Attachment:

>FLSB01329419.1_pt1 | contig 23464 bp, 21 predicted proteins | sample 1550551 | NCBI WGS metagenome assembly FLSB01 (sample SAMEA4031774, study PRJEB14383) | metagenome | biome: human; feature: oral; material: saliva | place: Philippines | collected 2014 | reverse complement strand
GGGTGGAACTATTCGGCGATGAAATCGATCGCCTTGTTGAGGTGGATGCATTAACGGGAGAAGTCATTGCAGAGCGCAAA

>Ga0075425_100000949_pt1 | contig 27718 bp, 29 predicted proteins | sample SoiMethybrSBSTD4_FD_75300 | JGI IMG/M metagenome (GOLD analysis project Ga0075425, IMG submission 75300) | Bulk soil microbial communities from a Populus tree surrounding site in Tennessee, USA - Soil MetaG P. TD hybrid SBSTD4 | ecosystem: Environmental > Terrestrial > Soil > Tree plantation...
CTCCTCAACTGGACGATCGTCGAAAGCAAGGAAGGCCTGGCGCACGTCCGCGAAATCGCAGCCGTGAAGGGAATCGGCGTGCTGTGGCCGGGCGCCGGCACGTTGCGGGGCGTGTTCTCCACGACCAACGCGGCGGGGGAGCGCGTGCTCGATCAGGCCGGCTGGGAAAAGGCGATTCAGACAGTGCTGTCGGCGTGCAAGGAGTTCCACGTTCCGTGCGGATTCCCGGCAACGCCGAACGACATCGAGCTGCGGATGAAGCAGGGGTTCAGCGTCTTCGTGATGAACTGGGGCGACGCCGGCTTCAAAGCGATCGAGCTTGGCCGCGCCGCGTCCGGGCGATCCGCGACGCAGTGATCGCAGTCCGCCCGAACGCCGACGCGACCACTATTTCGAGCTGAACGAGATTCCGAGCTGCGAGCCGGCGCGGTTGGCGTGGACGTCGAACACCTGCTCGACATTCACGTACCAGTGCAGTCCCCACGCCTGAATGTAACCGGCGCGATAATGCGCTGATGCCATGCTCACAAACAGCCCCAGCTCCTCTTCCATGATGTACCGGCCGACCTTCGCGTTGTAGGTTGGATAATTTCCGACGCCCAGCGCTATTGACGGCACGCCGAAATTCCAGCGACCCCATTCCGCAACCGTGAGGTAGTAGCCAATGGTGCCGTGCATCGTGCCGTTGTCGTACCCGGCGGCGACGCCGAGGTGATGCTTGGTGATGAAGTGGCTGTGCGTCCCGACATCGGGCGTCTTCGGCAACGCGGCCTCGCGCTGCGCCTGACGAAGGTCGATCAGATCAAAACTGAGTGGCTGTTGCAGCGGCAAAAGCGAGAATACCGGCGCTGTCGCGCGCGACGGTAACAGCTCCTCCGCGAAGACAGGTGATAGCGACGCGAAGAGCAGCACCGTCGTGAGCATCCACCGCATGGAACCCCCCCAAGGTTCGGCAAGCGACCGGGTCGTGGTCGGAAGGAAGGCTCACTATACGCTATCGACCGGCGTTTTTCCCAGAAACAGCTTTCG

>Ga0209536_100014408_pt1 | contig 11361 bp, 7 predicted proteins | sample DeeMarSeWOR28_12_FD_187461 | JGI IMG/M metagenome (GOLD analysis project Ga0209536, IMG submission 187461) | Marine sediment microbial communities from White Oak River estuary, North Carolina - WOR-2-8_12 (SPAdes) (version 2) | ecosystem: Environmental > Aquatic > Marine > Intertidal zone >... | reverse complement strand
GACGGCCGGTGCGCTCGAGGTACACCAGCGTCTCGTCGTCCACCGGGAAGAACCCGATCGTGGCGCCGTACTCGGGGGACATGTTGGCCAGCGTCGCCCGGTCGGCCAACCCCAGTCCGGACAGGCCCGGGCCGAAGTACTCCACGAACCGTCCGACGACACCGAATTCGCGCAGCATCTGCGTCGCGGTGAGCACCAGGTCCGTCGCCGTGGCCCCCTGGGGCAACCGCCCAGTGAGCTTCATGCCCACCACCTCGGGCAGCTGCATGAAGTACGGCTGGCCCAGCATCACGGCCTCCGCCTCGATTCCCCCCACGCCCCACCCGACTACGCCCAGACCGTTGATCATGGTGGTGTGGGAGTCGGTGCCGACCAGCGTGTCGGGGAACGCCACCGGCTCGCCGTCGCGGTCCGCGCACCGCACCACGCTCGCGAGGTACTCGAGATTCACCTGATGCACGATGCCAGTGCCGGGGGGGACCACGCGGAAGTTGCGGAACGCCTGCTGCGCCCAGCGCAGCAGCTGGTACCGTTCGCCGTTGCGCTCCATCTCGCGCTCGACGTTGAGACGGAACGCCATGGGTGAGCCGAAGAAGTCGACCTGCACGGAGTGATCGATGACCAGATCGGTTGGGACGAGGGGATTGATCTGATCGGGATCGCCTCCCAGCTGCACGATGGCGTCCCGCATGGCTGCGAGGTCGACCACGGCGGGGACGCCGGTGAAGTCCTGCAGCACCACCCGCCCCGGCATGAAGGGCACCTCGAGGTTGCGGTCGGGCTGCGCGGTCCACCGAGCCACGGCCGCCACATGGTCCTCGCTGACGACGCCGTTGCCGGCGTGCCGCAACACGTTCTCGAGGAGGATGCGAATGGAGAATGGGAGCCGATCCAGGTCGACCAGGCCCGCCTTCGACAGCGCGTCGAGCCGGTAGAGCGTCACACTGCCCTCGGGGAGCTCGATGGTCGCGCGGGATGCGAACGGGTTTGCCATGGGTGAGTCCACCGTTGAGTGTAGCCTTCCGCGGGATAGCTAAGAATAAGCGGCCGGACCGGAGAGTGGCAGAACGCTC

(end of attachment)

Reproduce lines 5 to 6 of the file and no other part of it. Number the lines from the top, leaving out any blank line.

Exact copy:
>Ga0209536_100014408_pt1 | contig 11361 bp, 7 predicted proteins | sample DeeMarSeWOR28_12_FD_187461 | JGI IMG/M metagenome (GOLD analysis project Ga0209536, IMG submission 187461) | Marine sediment microbial communities from White Oak River estuary, North Carolina - WOR-2-8_12 (SPAdes) (version 2) | ecosystem: Environmental > Aquatic > Marine > Intertidal zone >... | reverse complement strand
GACGGCCGGTGCGCTCGAGGTACACCAGCGTCTCGTCGTCCACCGGGAAGAACCCGATCGTGGCGCCGTACTCGGGGGACATGTTGGCCAGCGTCGCCCGGTCGGCCAACCCCAGTCCGGACAGGCCCGGGCCGAAGTACTCCACGAACCGTCCGACGACACCGAATTCGCGCAGCATCTGCGTCGCGGTGAGCACCAGGTCCGTCGCCGTGGCCCCCTGGGGCAACCGCCCAGTGAGCTTCATGCCCACCACCTCGGGCAGCTGCATGAAGTACGGCTGGCCCAGCATCACGGCCTCCGCCTCGATTCCCCCCACGCCCCACCCGACTACGCCCAGACCGTTGATCATGGTGGTGTGGGAGTCGGTGCCGACCAGCGTGTCGGGGAACGCCACCGGCTCGCCGTCGCGGTCCGCGCACCGCACCACGCTCGCGAGGTACTCGAGATTCACCTGATGCACGATGCCAGTGCCGGGGGGGACCACGCGGAAGTTGCGGAACGCCTGCTGCGCCCAGCGCAGCAGCTGGTACCGTTCGCCGTTGCGCTCCATCTCGCGCTCGACGTTGAGACGGAACGCCATGGGTGAGCCGAAGAAGTCGACCTGCACGGAGTGATCGATGACCAGATCGGTTGGGACGAGGGGATTGATCTGATCGGGATCGCCTCCCAGCTGCACGATGGCGTCCCGCATGGCTGCGAGGTCGACCACGGCGGGGACGCCGGTGAAGTCCTGCAGCACCACCCGCCCCGGCATGAAGGGCACCTCGAGGTTGCGGTCGGGCTGCGCGGTCCACCGAGCCACGGCCGCCACATGGTCCTCGCTGACGACGCCGTTGCCGGCGTGCCGCAACACGTTCTCGAGGAGGATGCGAATGGAGAATGGGAGCCGATCCAGGTCGACCAGGCCCGCCTTCGACAGCGCGTCGAGCCGGTAGAGCGTCACACTGCCCTCGGGGAGCTCGATGGTCGCGCGGGATGCGAACGGGTTTGCCATGGGTGAGTCCACCGTTGAGTGTAGCCTTCCGCGGGATAGCTAAGAATAAGCGGCCGGACCGGAGAGTGGCAGAACGCTC